• The former situation “goes to great lengths to protect a women from false accusations by an abusive husband who first turns against her and then trumps up and publicizes charges of immorality against her” (162).
      • Her parents are invited to come to her defense
      • There is a public hearing before the elders. If this man is wrong, all will know and he won’t get away with it.
      • “It invites the presentation of objective evidence to counter the false accusation” (162).
      • It’s an opportunity for the tables to turn on the accuser.
      • It calls for a public discipline of the man.
      • “It secures honor of the woman’s parents by forcing the man to pay compensation for having charged them with providing him with ‘damaged goods'” (162).
      • He cannot divorce the woman and is forced to provide for her a life of economic well-being (lest he divorce her and the Israelites have to provide for her, as in Point 1).
        d
    • But wouldn’t divorce be better for the woman than having to live with such a man? This text assumes that the punishment will bring a rehabiliative effect on the husband.
    • Ideally…
      • The husband will assume his responsible role as husband and live out his days protecting providing for, and, hopefully, loving his wife.
      • The wife can rest assured that she will have care and security in this normal household.
      • The parents may keep the bride price and the fine, but “they can relax because their daughter is restored to a protective environment” (162).
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  2. The Victims of Rape (22.23-29)
    • There are, again, two scenarios
      1. The rape of a virgin engaged to be married (vv23-27)
        • This provision assumes that if the rape is done in town, the woman would cry out for help (also, don’t imagine NYC as being their types of towns. Israelites were communal people and lived pretty close to each other in non-concrete reinforced houses). If she cried, someone would rescue her.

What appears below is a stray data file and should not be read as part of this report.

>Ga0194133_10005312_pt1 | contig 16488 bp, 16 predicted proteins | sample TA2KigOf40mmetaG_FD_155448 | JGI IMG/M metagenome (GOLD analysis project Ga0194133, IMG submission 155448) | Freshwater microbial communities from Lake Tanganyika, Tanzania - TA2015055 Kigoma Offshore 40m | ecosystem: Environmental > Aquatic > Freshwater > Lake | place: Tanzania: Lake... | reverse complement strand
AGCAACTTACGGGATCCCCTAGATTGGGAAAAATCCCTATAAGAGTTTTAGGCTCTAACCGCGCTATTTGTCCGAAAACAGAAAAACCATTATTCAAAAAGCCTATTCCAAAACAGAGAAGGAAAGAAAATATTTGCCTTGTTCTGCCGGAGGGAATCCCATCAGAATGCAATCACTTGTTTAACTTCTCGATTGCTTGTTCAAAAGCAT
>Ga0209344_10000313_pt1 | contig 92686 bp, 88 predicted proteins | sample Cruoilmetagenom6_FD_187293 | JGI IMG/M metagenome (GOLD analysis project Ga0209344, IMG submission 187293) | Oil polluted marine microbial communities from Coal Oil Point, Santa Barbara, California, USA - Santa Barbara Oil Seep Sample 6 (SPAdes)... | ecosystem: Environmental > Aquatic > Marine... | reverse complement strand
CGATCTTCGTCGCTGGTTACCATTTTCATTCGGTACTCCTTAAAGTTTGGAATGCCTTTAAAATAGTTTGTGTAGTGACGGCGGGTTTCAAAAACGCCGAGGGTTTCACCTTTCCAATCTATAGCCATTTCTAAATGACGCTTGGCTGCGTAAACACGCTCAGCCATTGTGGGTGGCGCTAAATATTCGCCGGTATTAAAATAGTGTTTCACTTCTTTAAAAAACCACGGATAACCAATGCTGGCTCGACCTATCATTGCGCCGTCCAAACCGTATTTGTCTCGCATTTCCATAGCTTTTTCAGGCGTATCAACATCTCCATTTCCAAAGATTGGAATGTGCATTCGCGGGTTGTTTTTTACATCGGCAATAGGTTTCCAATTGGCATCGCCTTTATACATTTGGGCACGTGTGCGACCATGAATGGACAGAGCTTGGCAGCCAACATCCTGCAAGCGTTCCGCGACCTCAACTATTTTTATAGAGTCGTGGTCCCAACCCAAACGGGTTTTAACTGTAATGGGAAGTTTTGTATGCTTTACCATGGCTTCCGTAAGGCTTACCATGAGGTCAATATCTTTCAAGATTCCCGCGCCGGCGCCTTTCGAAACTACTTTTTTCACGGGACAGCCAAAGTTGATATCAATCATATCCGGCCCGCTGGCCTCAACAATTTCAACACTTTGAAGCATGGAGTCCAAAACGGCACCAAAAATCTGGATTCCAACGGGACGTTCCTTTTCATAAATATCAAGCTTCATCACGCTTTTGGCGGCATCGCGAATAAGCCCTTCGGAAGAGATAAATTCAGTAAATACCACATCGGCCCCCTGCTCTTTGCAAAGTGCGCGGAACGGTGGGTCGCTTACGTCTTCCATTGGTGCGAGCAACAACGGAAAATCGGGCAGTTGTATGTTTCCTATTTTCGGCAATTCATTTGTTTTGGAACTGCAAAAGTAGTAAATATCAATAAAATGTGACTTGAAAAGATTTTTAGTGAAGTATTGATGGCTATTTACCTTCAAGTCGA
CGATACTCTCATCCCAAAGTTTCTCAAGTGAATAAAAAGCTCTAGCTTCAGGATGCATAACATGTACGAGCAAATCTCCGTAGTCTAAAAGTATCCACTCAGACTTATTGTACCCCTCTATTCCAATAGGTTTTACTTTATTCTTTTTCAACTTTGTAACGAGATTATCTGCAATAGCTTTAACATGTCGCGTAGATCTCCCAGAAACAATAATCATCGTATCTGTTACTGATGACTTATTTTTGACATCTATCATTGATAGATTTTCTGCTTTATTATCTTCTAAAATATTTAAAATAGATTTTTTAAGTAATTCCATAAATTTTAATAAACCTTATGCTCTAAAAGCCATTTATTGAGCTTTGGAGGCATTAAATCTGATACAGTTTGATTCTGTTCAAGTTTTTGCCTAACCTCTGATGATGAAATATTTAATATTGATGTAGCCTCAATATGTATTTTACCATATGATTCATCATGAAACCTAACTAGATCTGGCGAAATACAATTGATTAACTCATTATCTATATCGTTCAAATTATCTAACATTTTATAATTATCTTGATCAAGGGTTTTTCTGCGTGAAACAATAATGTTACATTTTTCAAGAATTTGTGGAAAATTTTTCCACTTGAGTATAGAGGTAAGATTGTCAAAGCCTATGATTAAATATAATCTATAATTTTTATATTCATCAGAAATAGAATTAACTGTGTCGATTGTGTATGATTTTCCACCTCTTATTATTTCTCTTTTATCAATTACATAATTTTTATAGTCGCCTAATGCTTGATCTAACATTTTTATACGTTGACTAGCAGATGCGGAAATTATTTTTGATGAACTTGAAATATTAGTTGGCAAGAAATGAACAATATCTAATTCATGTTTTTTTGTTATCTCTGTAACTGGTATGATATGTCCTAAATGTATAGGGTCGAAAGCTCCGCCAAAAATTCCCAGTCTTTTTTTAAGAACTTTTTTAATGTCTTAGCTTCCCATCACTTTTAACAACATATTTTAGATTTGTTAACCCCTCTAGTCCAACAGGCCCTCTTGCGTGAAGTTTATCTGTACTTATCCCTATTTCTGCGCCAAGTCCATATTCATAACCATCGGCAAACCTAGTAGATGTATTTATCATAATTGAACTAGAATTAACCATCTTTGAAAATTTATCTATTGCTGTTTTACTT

• If the rape occurs in the country, and there is no one to hear her cry, “it gives her the benefit of the doubt and assumes her innocence” (163). The offender would be executed.
        • In this time, a non-virgin who wasn’t married was considered to be sexually promiscuous and would most likely end up not married. When a virgin was raped, it would not only dishonor her and her family, but it could end up meaning that she would not get married. Thus, she would have no provider and protector once her father passes away. This isn’t to say she couldn’t do any work herself, but it would be much more difficult.
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      2. The rape of a virgin not engaged to be married (vv28-29)
        • Exodus 22.17 considers the man’s actions to be seductive, but the text here speaks of the man seizing her, lying with her, and being caught in the act. He has degraded her, and so he must pay the woman’s father 50 shekels. This payment is a bride price, and the woman then becomes his bride. This doesn’t not seem like a pleasant law for a woman who has just been violated. Yet there is more to it than this.
        • As in verse 22, the present text concerns the righteous response to forced sex involving a virgin. The regulation seems to assume thee father’s and daughter’s rights of first refusal provided for i nthe earlier text. The point here is that if the man pays the bride gift and if the father agrees to accept his as a son-in-law, the man must fulfill all the marital duties that come with the rights to sexual intercourse, and in doing so guarantee the security of the woman (164).

        • Being a communal people, the man and his “unfortunate” wife are not going to move far away and live just the two of them away from friends and family so that the new husband can remain as he is and live according to his own wishes. There are stipulations to being this woman’s husband, and her entire family, friends, and tribe will ensure that this man fulfills his duties as husband.
        • This law would also be a warning to those who are considering rape, and it would be a deterrent against it.
          w
  3. The Divorced Woman (24.1-4)
    • The Issue: A man divorces a woman. She remarries another man. That man divorces her (or) that man dies. Her former husband cannot remarry her, for he has already forced “her to declare herself unclean” (166).